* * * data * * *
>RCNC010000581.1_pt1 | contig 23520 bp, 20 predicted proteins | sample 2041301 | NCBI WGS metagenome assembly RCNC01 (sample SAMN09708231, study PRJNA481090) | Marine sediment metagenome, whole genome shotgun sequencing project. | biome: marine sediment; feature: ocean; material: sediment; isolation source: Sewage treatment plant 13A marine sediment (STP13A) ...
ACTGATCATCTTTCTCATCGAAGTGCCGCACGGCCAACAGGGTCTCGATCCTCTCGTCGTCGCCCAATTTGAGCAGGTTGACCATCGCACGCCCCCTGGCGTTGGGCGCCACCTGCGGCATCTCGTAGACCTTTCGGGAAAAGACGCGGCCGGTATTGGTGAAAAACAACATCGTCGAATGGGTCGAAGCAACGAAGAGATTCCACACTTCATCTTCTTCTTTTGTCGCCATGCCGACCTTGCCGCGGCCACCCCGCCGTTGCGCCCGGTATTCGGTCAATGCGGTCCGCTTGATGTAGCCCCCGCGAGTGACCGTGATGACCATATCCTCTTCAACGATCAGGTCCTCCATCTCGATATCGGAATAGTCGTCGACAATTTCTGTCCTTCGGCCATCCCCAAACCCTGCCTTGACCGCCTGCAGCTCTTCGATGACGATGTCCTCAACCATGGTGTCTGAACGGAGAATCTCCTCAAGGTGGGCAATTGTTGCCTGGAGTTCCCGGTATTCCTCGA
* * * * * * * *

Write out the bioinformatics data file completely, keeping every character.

>RCNC010000581.1_pt1 | contig 23520 bp, 20 predicted proteins | sample 2041301 | NCBI WGS metagenome assembly RCNC01 (sample SAMN09708231, study PRJNA481090) | Marine sediment metagenome, whole genome shotgun sequencing project. | biome: marine sediment; feature: ocean; material: sediment; isolation source: Sewage treatment plant 13A marine sediment (STP13A) ...
ACTGATCATCTTTCTCATCGAAGTGCCGCACGGCCAACAGGGTCTCGATCCTCTCGTCGTCGCCCAATTTGAGCAGGTTGACCATCGCACGCCCCCTGGCGTTGGGCGCCACCTGCGGCATCTCGTAGACCTTTCGGGAAAAGACGCGGCCGGTATTGGTGAAAAACAACATCGTCGAATGGGTCGAAGCAACGAAGAGATTCCACACTTCATCTTCTTCTTTTGTCGCCATGCCGACCTTGCCGCGGCCACCCCGCCGTTGCGCCCGGTATTCGGTCAATGCGGTCCGCTTGATGTAGCCCCCGCGAGTGACCGTGATGACCATATCCTCTTCAACGATCAGGTCCTCCATCTCGATATCGGAATAGTCGTCGACAATTTCTGTCCTTCGGCCATCCCCAAACCCTGCCTTGACCGCCTGCAGCTCTTCGATGACGATGTCCTCAACCATGGTGTCTGAACGGAGAATCTCCTCAAGGTGGGCAATTGTTGCCTGGAGTTCCCGGTATTCCTCGA